What if you would Ask Your Team? Invitation based change

Written by , in category Agile & Scrum

17 April 2019

Senior management announces “we go agile”, and nobody in your team has any clue why or how. Sounds familiar?

Of course they are right. They are the leaders. They should know the way forward. No?

Probably they have heard from another company X, probably even of one of their colleagues/friends in their (LinkedIN) network, that framework Y works – Spotify is very popular these days so it seems…  

And let’s be honest, this new way of working seems to be extremely popular. Everybody seems to be using it. It just works, or so it seems. Let’s copy/paste. Next time I see friend Z, I look forward to sharing my success story too!

The team members on the other hand have no clue why they need to change the way they are working (Everything Starts With Why by Simon Sinek). Ok, there are issues, but now it feels that we are just failing miserably and that only a total renovation can save this house. When asking their leaders, they receive a very high level, pretty unclear reason. Yet they feel they’ll have to do it anyway. And so they start.
Pretty mechanical though. A Daily Scrum. A Sprint Retrospective. A Demo (not a Sprint Review, they do not understand this not so subtle difference…). This new way of working fortunately is just using some rebranded templates, and, unfortunately some additional meetings…

After a while, typical a very short “while”, the team members do not see any value. And they give up. It does not work. Falling back to old habits – what they were used to do at least gave them certainty and results. And apparently the manager does not ask anything in particular about it, only if the project is progressing… which it does…

Wondering what would happen if you would “Ask the team” (Coaching Agile Teams by Lissa Adkins)?
I’m not saying to give them carte blanche. On the other hand though…
Give the team an objective, what is your real problem or opportunity you want to see addressed? An example could be faster time to market.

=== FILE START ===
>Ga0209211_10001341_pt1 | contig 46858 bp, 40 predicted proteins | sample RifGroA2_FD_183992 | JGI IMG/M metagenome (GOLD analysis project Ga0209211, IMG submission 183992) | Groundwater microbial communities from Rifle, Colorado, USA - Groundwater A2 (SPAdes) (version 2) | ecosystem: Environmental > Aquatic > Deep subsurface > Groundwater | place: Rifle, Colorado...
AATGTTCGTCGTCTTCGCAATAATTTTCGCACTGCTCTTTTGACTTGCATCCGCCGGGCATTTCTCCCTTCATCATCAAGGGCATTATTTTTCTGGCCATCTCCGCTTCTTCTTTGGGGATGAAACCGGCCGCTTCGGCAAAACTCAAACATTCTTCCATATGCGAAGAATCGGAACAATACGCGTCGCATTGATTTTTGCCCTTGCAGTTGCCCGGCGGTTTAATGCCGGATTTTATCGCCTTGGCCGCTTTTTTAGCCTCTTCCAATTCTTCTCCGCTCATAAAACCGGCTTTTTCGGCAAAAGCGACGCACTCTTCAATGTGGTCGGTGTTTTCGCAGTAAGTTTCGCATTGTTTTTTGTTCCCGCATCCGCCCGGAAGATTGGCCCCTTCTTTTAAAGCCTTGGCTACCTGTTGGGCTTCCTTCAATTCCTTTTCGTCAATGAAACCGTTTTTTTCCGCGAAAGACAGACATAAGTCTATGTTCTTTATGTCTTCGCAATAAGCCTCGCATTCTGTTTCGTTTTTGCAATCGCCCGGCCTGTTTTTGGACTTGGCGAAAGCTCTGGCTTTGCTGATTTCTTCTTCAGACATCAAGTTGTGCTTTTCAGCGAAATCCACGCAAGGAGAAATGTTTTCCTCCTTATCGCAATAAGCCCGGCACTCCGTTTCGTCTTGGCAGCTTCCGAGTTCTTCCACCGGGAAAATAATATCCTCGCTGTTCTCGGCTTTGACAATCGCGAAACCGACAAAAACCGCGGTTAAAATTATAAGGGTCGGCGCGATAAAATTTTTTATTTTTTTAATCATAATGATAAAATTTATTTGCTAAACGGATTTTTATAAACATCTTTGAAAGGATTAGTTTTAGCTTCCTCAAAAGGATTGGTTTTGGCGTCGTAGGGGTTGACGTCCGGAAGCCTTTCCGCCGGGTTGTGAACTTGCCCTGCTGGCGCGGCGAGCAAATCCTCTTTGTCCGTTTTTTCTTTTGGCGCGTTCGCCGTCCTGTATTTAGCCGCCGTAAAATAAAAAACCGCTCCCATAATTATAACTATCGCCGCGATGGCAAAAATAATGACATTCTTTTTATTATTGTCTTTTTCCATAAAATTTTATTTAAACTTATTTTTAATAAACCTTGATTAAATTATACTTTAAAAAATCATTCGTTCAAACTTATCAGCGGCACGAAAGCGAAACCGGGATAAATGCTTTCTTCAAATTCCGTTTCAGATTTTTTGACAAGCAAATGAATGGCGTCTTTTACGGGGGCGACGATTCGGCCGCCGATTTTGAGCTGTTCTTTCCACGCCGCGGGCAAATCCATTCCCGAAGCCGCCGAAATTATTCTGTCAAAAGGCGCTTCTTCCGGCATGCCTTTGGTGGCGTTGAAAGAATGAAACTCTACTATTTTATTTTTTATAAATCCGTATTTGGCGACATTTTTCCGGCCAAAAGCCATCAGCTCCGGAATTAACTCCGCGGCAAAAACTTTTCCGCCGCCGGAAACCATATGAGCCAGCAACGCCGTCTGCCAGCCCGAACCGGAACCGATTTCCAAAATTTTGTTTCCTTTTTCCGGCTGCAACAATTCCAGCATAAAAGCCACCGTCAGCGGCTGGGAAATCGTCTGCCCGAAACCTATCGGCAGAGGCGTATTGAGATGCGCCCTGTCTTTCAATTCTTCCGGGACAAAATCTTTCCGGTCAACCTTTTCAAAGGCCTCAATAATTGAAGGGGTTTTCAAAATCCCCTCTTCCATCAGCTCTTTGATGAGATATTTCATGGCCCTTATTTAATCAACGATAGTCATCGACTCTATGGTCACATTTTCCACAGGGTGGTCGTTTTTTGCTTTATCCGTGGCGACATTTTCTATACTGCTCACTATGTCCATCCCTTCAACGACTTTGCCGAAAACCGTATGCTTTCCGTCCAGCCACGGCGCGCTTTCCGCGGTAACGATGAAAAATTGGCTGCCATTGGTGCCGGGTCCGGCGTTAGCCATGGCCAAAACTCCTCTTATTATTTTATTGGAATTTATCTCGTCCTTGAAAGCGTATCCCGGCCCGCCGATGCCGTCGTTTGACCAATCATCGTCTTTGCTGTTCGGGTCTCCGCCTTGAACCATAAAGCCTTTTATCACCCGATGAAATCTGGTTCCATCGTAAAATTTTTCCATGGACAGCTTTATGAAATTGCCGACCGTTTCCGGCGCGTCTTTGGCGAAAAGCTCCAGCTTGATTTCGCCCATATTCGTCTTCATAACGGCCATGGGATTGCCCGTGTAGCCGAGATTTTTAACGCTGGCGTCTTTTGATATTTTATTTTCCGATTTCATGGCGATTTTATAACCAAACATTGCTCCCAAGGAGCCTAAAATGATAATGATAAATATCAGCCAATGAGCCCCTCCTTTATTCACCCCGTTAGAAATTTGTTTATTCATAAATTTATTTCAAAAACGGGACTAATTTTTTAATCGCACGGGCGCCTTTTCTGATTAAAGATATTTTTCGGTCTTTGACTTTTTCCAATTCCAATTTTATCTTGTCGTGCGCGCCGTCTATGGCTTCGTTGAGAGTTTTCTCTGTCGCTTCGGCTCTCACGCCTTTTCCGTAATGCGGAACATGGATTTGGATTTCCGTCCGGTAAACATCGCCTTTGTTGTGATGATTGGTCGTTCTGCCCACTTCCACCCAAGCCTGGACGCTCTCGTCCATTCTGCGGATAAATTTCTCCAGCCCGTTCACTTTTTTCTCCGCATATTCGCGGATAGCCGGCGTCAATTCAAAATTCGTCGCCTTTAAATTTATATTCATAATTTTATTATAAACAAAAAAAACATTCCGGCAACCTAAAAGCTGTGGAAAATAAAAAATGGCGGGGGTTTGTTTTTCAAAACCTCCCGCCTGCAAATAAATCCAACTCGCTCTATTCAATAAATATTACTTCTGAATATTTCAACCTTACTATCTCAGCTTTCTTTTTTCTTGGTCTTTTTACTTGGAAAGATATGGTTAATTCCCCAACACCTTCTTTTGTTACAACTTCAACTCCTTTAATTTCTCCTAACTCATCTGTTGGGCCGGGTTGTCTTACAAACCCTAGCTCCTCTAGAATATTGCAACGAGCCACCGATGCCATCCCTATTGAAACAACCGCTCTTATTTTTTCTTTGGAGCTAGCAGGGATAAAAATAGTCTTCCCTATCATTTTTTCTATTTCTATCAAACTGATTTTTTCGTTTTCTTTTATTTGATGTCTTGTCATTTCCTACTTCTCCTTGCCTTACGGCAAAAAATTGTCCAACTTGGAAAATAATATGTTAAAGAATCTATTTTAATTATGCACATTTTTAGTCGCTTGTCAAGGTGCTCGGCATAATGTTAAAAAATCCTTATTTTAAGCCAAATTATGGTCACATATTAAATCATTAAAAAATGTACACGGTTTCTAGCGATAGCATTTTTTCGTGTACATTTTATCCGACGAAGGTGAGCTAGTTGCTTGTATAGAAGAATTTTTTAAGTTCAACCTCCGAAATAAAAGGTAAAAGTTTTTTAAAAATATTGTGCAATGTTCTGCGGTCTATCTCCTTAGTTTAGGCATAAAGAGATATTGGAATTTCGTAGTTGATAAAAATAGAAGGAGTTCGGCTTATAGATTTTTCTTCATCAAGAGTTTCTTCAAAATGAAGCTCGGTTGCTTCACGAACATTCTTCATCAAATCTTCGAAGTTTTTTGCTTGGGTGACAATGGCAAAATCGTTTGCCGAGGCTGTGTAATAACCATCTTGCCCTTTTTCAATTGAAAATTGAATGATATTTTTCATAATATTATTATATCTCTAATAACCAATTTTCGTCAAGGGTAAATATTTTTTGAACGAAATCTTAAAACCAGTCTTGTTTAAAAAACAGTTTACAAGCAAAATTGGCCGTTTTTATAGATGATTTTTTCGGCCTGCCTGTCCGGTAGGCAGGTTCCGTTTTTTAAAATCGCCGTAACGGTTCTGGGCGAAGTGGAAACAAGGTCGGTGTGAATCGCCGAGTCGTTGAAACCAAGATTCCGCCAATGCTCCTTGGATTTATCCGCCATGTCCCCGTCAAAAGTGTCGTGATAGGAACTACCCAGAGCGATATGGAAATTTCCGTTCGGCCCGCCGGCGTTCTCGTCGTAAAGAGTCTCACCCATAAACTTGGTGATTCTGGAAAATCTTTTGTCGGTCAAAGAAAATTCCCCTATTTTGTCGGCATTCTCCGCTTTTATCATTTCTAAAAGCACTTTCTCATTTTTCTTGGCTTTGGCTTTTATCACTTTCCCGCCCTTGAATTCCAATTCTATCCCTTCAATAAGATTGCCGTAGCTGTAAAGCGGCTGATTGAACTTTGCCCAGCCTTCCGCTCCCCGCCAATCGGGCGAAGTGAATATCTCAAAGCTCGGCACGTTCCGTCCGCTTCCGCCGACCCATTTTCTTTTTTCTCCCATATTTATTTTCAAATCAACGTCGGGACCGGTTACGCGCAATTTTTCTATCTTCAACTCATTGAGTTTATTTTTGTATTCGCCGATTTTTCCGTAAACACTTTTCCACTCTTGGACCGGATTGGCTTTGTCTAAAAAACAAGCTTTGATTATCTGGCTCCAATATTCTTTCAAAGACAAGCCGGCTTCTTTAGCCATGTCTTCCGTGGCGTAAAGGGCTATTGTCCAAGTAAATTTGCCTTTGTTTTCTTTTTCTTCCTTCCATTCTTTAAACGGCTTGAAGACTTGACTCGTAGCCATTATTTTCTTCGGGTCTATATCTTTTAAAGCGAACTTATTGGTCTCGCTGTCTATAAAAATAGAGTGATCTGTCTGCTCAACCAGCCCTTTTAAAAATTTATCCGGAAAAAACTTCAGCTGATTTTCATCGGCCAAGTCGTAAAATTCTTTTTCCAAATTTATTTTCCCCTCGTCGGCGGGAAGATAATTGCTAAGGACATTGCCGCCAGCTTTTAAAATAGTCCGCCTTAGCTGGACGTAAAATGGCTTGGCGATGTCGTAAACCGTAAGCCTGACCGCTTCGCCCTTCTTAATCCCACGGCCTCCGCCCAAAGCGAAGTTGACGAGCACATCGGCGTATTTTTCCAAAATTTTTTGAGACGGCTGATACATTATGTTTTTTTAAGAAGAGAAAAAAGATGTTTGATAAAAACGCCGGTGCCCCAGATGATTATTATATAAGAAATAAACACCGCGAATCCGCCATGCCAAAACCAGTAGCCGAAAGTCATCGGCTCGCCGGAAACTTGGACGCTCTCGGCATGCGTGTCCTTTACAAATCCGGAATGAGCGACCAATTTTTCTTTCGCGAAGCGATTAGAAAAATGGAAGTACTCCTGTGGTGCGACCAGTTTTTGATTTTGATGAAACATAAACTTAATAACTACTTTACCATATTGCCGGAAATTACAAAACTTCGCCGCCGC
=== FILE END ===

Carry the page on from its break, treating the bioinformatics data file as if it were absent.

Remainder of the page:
Explain the team any real constraints they have to take into account. For example the Agile Manifesto and the Scrum Values. And ask the team. What steps do they see? What tools do they need? What practices do they feel useful? The outcomes can go pretty wild. And that is OK. You need creativity in the room to solve complex problems. Let it flow. An Open Space workshop is a great way of harvesting loads of ideas with corresponding actions that come from the team.

Challenge them by asking a number of powerful questions (e.g. co-active coaching Powerful Questions).
And as a last step give them all the support they could possibly need and get out of their way.
After an agreed period, let’s say three months, evaluate the results together. And iterate.

I can witness. Teams that are living command-and-control for years, where ideas were put on a stack and nothing moved, all of a sudden feel a spark. A spark that after all something does seem possible. Can it really be possible that we can make a change for the better of the team, for the better of the organization? And then at the end of a hard day of facilitating a workshop you conclude: yes! They did it! A wall – literally – full of ideas and actions. What a great feeling! Try it out, this one solution: “     Ask     The     Team     ”. And be prepared to be surprised…

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